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Health of jailed Kremlin critic Alexei Navalny is satisfactory, says Russian prison service

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MOSCOW (Reuters) – Jailed Kremlin critic Alexei Navalny’s health is stable and satisfactory, Russia’s Federal Penitentiary Service said on Thursday, a day after his allies raised the alarm over his condition.

FILE PHOTO: Russian opposition politician Alexei Navalny attends a court hearing in Moscow, Russia February 20, 2021. REUTERS/Maxim Shemetov

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Navalny’s allies said on Wednesday that they were concerned by a deterioration in his health and his lawyers said they had not been allowed to visit him in prison.

The penitentiary service said prisons in the Vladimir region, where Navalny is being held, had carried out medical examinations on inmates on Wednesday.

It said the checks had been conducted at inmates’ request and that the 44-year-old opposition politician had been examined too.

“His health is deemed stable and satisfactory, according to the results of the examination,” the Interfax news agency cited the penitentiary service as saying.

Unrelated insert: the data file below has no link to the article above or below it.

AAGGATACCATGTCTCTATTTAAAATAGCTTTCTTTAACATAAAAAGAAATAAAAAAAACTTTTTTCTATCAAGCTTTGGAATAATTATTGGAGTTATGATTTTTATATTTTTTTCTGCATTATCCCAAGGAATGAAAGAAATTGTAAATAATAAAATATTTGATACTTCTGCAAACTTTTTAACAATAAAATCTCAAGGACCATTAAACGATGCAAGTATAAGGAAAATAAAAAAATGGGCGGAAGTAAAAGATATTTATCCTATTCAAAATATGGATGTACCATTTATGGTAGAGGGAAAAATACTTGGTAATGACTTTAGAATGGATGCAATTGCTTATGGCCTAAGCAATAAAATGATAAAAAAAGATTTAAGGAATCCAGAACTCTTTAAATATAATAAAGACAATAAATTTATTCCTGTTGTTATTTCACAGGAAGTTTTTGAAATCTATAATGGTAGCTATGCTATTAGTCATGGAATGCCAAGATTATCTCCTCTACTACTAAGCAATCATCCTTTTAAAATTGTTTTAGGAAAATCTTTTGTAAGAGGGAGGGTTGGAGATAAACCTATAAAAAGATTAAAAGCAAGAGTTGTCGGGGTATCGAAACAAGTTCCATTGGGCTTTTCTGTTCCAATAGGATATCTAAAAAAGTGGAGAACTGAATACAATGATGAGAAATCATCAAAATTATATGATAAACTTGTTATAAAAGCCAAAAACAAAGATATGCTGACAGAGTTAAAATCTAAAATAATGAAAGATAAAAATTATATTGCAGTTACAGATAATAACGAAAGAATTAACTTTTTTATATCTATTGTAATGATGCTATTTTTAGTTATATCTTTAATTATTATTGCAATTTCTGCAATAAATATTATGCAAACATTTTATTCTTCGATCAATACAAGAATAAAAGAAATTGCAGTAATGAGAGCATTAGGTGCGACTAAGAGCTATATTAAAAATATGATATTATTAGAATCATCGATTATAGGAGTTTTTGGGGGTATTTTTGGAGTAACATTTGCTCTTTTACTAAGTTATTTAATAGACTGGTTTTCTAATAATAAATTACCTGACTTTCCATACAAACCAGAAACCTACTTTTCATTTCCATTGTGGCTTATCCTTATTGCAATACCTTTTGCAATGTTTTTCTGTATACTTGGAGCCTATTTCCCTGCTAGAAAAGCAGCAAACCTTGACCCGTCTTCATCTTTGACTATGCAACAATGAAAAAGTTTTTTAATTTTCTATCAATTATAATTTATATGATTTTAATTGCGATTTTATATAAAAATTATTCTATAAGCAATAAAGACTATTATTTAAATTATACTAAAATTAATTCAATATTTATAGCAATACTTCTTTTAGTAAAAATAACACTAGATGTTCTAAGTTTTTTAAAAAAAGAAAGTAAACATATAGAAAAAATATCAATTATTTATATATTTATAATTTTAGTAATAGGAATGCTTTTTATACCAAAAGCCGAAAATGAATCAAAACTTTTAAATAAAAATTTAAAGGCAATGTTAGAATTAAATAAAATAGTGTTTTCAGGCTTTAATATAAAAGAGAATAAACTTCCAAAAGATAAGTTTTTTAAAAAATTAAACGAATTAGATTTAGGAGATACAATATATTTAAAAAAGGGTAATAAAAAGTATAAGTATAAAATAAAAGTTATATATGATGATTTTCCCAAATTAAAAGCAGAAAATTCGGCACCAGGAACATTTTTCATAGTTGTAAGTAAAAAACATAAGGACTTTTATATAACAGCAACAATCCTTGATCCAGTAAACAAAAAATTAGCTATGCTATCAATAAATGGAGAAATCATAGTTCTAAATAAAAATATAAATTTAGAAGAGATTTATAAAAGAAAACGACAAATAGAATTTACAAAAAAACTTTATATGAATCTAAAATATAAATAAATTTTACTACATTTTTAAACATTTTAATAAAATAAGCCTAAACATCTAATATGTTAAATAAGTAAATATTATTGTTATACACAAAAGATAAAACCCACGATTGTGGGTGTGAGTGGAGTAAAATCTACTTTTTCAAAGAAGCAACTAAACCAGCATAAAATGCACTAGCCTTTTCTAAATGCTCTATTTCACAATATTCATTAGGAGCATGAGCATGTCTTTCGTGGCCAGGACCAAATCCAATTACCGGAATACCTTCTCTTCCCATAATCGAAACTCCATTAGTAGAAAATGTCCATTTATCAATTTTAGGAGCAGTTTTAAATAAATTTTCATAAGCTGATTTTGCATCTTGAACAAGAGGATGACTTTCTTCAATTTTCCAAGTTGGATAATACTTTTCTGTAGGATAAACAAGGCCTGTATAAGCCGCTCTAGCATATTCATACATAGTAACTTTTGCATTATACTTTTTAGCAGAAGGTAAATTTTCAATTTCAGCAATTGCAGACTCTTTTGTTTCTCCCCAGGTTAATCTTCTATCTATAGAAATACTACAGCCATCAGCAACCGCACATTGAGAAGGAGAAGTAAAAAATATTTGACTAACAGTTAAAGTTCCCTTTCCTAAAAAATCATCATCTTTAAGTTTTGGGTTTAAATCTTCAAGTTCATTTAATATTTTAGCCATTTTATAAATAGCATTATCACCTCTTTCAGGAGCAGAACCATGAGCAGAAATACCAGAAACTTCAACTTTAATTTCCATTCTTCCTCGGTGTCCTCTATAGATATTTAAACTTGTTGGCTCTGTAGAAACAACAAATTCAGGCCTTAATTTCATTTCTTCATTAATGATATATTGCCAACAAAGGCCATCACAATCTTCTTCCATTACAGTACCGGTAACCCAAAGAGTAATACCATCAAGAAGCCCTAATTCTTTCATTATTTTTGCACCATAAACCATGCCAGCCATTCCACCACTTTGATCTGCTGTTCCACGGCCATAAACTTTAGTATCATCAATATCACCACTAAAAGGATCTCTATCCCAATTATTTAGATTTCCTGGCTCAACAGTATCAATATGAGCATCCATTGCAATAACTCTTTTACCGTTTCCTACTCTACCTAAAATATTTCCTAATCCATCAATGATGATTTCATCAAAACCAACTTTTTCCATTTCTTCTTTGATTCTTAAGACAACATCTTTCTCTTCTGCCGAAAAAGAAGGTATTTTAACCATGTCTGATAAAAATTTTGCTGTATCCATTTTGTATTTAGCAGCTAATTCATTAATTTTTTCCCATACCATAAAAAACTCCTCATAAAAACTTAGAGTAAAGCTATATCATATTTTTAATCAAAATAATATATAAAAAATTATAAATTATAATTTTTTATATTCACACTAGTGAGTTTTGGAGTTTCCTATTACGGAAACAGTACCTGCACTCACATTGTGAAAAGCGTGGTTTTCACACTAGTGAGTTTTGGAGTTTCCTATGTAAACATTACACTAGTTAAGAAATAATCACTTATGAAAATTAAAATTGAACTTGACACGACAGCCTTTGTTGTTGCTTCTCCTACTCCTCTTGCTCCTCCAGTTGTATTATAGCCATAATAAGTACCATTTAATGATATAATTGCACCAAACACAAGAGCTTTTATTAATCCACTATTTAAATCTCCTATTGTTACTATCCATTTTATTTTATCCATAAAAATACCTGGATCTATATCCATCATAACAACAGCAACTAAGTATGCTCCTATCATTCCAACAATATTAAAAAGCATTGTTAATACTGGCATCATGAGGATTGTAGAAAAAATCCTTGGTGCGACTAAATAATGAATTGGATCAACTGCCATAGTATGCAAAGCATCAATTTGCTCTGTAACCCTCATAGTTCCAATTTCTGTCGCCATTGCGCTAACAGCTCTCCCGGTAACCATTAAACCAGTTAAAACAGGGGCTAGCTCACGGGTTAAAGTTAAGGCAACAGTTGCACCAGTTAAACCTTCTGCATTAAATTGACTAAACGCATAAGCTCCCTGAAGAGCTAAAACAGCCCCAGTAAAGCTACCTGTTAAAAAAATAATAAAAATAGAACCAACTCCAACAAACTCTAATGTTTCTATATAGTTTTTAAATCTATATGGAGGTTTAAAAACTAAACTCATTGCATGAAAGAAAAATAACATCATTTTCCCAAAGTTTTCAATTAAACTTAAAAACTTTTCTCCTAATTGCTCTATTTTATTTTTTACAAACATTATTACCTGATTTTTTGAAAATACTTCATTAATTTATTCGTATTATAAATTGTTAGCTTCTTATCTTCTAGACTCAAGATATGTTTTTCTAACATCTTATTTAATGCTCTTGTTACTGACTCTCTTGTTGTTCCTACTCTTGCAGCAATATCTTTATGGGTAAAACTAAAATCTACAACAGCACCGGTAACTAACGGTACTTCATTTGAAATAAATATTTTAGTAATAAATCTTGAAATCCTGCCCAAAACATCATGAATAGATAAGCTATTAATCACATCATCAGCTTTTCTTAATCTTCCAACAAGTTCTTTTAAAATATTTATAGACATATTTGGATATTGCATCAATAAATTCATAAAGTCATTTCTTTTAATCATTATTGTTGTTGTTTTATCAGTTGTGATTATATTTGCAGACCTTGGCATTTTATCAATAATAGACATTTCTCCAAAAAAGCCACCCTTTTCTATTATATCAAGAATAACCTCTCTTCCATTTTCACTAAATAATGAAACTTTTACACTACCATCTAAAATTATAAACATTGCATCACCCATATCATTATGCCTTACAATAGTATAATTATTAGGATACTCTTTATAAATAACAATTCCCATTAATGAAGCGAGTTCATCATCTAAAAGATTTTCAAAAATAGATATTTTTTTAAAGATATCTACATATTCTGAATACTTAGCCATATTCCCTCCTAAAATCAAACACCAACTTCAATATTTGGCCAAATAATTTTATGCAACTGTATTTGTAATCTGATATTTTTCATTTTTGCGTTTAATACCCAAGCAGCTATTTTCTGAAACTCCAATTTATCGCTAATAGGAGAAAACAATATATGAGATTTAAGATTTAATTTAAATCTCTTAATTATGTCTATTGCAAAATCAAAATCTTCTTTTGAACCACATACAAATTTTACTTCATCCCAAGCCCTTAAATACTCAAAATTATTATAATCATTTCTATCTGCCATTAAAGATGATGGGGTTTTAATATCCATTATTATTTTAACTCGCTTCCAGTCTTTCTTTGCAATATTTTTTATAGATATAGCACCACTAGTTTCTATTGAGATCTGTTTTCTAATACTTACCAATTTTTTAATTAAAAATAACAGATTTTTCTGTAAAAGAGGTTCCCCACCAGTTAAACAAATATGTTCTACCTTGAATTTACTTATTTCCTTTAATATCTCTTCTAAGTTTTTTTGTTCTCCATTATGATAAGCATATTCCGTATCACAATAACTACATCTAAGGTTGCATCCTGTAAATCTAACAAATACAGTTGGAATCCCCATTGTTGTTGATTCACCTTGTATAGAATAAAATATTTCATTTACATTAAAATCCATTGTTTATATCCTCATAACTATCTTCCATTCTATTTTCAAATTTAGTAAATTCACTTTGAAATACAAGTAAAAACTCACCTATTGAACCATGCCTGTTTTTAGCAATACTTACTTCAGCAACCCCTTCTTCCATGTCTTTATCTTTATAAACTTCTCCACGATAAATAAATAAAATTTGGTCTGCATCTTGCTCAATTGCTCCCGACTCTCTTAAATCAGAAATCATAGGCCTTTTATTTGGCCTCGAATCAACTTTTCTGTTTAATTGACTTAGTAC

The statement did not satisfy Navalny allies.

“Now we are really worried,” Navalny’s Anti-Corruption Foundation wrote on Twitter. “Even the Federal Penitentiary Service can’t call Navalny’s condition good.”

Navalny was jailed last month for two and a half years on charges he called politically motivated. He was arrested as he returned to Russia from Germany in January where he had been recovering from what doctors said was a nerve agent poisoning.

Leonid Volkov, a close Navalny ally, said on Wednesday that Navalny began experiencing serious back pain last week, felt a numbness in his leg and was unable to stand on it. He was given two Ibuprofen pills for the pain, Volkov said.

Navalny’s allies announced plans on Tuesday to stage what they hope will be the biggest anti-Kremlin street protest in modern Russian history this spring in bid to have him released. The authorities have said such protests are illegal.

Reporting by Anton Kolodyazhnyy; Writing by Gabrielle Tétrault-Farber; Editing by Andrew Osborn